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Spinal Cord Injury (SCI)

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Recently We have seen a movie named Guzaarish. That shows suffering of a Spinal Chord Injury Patient, and in some extent how dependable they are on their caregiver after such injury.

A spinal cord injury (SCI) can result from trauma, such as a motor vehicle accident, violence, or a fall; or a disease or disorder, such as a tumor or virus, that affects the spinal cord's ability to send and receive messages to and from the brain. About 200,000 people in the United States have spinal cord injuries. Most injuries occur from a traumatic event, according to the National Spinal Cord Injury Association, and most of these injuries occur in men.

A person with SCI typically has some paralysis and decreased or loss of sensation below the level of injury. Depending on the severity of a person's spinal cord injury, an occupational therapist can provide treatment in a hospital, clinic, or at home that allows the person to become as independent as possible. With proper treatment, thousands of people with SCI have continued to lead happy and productive lives.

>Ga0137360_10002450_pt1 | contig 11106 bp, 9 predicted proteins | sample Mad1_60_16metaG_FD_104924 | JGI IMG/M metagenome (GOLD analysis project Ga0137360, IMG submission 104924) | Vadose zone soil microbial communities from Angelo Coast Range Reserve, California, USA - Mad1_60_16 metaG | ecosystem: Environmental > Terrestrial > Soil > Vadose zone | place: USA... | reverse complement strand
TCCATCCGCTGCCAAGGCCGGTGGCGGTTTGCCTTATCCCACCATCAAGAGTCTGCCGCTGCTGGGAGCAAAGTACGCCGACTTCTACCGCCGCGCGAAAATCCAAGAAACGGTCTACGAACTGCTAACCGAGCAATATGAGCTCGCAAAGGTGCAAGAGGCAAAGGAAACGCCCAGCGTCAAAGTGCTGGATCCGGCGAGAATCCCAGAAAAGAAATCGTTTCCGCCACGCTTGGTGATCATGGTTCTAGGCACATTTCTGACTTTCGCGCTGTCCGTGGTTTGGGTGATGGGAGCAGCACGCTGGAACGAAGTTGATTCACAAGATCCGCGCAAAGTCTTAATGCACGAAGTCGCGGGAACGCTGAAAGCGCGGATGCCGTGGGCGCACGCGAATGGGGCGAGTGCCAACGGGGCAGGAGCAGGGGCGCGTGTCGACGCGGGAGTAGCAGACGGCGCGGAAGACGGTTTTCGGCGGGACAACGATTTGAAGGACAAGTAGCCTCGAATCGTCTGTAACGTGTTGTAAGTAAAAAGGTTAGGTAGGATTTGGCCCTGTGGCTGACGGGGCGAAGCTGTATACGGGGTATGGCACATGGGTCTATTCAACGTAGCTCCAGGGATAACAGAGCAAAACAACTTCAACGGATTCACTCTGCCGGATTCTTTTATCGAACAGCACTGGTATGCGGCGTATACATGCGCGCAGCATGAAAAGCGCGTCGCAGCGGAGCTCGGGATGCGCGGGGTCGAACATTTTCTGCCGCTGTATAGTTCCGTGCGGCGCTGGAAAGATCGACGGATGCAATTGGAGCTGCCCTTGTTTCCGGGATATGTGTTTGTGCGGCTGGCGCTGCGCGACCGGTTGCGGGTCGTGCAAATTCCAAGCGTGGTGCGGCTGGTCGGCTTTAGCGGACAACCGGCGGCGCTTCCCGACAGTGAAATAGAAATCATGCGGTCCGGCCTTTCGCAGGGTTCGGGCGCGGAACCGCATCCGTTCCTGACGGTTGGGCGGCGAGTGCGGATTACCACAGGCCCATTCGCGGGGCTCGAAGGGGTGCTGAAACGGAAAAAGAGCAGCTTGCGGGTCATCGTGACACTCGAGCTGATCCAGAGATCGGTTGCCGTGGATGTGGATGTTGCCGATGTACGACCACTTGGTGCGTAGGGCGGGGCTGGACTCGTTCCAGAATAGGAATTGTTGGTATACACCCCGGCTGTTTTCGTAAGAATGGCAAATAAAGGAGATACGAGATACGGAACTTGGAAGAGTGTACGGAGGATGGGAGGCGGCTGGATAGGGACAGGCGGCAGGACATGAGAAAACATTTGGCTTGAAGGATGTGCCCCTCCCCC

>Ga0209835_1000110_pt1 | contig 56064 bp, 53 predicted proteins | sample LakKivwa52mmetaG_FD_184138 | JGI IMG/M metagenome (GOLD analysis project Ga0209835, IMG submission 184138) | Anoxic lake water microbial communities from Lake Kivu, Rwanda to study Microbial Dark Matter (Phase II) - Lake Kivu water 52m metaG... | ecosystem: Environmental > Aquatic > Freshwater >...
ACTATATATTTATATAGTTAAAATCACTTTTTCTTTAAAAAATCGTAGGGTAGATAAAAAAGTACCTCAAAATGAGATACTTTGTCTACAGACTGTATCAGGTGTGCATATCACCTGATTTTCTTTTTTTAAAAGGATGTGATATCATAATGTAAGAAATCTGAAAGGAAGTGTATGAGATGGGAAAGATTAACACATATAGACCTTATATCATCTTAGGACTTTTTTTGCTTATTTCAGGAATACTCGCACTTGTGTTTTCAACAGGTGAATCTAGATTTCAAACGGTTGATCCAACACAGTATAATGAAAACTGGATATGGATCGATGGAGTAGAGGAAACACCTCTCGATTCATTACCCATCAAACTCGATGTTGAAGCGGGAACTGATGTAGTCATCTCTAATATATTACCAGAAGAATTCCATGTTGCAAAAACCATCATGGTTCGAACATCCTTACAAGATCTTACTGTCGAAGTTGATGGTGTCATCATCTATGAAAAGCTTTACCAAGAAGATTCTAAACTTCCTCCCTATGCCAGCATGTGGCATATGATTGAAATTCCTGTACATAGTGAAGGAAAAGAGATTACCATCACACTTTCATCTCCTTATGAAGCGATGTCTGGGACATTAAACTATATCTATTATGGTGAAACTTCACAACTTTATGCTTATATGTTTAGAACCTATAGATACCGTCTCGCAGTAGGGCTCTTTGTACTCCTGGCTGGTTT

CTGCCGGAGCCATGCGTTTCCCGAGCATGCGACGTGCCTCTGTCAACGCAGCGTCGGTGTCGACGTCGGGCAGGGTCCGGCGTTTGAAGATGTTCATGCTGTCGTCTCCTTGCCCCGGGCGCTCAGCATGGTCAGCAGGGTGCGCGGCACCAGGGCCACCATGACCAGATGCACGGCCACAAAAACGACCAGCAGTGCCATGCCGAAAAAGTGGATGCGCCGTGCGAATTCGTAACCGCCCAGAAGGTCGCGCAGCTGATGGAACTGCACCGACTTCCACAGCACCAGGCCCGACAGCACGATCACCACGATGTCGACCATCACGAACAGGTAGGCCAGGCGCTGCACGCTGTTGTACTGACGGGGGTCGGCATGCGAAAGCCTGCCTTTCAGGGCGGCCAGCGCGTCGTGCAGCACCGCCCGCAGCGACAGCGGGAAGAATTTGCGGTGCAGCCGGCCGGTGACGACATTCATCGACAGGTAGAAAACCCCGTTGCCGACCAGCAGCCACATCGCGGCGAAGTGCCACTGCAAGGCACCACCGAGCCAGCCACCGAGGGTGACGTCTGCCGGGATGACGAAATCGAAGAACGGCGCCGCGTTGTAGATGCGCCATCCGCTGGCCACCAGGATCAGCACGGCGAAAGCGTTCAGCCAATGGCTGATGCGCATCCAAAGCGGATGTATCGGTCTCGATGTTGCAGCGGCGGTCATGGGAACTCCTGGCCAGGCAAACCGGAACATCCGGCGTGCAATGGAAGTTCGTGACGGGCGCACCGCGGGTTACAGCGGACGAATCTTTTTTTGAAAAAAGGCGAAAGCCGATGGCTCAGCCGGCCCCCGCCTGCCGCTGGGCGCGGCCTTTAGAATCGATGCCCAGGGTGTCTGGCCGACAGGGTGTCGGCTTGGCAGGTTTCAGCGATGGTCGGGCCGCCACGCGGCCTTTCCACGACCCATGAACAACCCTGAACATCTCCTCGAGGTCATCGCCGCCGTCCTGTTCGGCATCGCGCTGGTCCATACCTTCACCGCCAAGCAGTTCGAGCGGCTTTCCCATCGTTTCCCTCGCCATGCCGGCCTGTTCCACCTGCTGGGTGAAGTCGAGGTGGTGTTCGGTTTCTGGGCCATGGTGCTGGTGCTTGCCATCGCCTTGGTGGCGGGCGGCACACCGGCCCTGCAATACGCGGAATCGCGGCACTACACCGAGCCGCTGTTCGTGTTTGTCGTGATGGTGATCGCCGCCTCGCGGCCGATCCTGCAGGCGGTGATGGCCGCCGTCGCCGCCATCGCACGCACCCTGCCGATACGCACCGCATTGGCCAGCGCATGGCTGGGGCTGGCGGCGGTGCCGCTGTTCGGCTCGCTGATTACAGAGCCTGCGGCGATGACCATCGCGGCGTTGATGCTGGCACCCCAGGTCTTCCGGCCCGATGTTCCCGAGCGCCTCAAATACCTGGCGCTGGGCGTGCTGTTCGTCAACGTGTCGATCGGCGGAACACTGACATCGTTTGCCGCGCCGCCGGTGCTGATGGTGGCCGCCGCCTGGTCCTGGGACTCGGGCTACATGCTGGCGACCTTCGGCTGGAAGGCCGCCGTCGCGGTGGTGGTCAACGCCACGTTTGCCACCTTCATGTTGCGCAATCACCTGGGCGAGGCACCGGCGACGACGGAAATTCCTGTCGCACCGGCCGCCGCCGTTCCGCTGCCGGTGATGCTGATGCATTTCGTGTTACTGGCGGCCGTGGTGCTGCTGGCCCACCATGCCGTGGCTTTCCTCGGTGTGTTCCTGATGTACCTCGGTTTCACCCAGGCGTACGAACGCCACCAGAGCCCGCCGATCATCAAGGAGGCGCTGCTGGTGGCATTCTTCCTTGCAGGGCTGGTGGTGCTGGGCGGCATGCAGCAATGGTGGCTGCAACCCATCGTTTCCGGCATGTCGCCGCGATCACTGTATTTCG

Transverse Myelitis

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Transverse myelitis is a neurological disorder caused by inflammation across both sides of one level, or segment, of the spinal cord. The term myelitis refers to inflammation of the spinal cord; transverse simply describes the position of the inflammation, that is, across the width of the spinal cord. Attacks of inflammation can damage or destroy myelin, the fatty insulating substance that covers nerve cell fibers. This damage causes nervous system scars that interrupt communications between the nerves in the spinal cord and the rest of the body.

Symptoms of transverse myelitis include a loss of spinal cord function over several hours to several weeks. What usually begins as a sudden onset of lower back pain, muscle weakness, or abnormal sensations in the toes and feet can rapidly progress to more severe symptoms, including paralysis, urinary retention, and loss of bowel control. Although some patients recover from transverse myelitis with minor or no residual problems, others suffer permanent impairments that affect their ability to perform ordinary tasks of daily living. Most patients will have only one episode of transverse myelitis; a small percentage may have a recurrence.